Full disclosure: I'm not fond of updating operas. Most of them simply don't work, because the directors appear to have a disdain for the art form or, at least, for the particular opera they're staging. They assume that trashing "Un Ballo in Maschera," "Don Giovanni" or "La Sonnambula" is the only way to get anyone under 50 into an opera house. On the other hand, Michael Mayer, the Broadway director best known for his work on the musical "Spring Awakening," seems to actually like opera and is making his splendid Metropolitan Opera debut with the bold and brassy new production of Verdi's RIGOLETTO, which opened on January 28.
Mayer's work makes a strong impression and his case for placing RIGOLETTO in 1960's Las Vegas, home of Sinatra's Rat Pack, as a modern equivalent of the corrupt Mantua of the 16th century is at least plausible. The strong contributions of Christine Jones's amusingly over-the-top sets, lighting by Kevin Adams and Susan Hilferty's costumes ranging from simple (Gilda) to authentically tacky (the entourage) help bring Mayer's concept brilliantly to life.
In Act I, for example, the backdrop of the casino emulates the Vegas Strip of the period wonderfully through a collage of neon signs and the entourage of the Duke (here, a Vegas headliner) is shown drunk and passed out in his garish penthouse in Act II. Perhaps the most fun is Act III's sleazy roadhouse owned by hitman Sparafucile and his sister Maddalena, which comes complete with a topless pole-dancer. (The choreography was by Steven Hoggett.) The backdrop has a neon sculpture that mimics the lightning of Verdi's music and outside is a big-finned Cadillac whose trunk is used for the disposal of Gilda's body. (Note: I don't know who's responsible for the new translation that appears on the Met's surtitles for this production, but it supports the stage concept wittily and well.)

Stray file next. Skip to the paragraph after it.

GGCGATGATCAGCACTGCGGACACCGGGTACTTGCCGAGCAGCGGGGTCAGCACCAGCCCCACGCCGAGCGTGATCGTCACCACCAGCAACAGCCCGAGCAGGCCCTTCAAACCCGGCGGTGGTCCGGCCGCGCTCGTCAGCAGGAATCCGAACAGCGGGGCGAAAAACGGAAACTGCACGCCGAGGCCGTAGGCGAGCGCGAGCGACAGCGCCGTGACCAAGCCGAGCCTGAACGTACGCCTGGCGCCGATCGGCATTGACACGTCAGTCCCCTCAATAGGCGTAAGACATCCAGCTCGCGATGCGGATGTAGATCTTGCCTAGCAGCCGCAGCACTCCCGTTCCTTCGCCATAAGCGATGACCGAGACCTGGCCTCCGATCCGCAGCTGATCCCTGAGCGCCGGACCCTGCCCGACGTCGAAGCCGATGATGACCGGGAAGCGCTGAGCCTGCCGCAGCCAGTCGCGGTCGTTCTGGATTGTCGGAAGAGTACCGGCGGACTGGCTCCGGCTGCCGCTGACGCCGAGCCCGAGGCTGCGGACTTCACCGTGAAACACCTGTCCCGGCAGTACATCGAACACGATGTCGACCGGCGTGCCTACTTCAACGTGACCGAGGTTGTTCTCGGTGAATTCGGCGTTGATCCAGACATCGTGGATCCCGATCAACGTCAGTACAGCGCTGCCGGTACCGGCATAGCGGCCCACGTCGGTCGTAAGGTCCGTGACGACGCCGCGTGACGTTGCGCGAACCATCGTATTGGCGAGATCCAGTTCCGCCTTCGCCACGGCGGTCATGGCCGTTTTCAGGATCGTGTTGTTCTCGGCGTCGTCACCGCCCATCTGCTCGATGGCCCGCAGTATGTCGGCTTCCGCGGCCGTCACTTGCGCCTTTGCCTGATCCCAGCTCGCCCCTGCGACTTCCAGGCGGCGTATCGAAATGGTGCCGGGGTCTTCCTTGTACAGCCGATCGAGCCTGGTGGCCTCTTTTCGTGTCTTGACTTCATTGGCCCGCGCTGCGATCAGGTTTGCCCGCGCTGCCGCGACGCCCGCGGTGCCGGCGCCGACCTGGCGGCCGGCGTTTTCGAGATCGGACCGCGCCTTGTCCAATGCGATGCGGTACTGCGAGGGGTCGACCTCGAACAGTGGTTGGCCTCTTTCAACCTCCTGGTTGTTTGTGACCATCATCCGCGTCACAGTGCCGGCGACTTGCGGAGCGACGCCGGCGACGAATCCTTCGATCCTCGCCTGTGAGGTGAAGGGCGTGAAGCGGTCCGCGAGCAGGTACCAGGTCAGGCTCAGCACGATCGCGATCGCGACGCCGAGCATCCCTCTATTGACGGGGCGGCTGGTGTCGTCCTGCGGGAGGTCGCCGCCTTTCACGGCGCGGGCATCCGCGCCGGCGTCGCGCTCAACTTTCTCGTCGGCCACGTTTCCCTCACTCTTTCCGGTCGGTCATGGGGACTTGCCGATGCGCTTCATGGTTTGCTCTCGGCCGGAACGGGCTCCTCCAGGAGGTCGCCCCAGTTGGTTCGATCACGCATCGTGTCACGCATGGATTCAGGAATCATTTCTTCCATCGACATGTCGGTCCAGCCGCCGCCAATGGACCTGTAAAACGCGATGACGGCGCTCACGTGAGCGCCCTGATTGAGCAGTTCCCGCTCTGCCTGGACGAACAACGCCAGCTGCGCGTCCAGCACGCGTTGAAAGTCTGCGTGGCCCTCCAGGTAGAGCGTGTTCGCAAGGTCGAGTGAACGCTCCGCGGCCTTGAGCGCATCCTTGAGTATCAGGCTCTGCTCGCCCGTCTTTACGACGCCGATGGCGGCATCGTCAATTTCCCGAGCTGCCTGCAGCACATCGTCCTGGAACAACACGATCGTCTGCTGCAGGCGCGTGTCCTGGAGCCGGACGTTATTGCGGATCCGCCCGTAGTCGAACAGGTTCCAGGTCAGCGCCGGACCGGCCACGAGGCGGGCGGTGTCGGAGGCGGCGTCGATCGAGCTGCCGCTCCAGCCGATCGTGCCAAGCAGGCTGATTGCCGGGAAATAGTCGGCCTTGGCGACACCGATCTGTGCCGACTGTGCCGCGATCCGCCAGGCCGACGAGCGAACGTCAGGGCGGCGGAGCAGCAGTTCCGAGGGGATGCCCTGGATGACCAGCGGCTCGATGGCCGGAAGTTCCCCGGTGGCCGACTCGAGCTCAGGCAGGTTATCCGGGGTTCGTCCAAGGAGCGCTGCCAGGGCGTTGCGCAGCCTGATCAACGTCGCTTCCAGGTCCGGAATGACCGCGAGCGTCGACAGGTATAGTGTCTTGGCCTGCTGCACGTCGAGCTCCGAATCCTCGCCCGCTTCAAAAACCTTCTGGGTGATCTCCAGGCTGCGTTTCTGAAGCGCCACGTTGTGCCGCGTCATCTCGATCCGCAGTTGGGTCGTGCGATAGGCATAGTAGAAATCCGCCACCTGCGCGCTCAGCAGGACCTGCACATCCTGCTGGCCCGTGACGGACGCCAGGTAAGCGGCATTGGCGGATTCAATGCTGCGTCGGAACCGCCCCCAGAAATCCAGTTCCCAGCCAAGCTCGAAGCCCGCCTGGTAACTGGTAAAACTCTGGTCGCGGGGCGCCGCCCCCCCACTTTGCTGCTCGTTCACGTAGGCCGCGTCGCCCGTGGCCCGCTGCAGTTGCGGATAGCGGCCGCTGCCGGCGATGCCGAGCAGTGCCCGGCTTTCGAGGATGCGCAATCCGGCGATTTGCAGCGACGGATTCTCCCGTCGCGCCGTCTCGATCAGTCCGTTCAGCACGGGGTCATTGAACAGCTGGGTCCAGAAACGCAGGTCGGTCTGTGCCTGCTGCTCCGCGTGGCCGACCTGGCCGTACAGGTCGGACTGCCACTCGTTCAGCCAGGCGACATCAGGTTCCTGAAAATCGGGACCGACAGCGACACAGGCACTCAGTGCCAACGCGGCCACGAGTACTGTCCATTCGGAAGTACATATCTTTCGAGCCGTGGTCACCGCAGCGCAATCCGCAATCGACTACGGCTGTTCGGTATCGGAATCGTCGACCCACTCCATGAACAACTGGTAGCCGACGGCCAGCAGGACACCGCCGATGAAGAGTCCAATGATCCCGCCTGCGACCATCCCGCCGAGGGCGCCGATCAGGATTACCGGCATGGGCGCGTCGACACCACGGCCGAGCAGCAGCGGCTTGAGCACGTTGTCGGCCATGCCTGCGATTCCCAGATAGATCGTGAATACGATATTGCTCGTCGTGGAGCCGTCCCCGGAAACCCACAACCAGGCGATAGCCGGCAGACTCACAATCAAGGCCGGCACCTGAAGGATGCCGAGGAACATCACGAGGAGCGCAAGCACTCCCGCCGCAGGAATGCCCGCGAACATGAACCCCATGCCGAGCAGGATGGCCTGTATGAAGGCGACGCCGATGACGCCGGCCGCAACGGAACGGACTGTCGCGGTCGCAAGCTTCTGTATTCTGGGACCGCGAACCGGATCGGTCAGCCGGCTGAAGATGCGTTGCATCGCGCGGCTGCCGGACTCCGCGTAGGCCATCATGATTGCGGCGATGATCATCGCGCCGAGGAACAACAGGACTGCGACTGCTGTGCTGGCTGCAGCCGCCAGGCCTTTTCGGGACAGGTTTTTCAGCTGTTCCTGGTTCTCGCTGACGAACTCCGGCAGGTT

Richard Sasanow is a long-time writer on art, music, food, travel and international business for publications including The New York Times, The Guardian (UK), Town & Country and Travel & Leisure, among many others. He also interviewed some of the great singers of the 20th century for the programs at the San Francisco Opera and San Diego Opera and worked on US tours of the Orchestre National de France and Vienna State Opera, conducted by Lorin Maazel, Zubin Mehta and Leonard Bernstein. |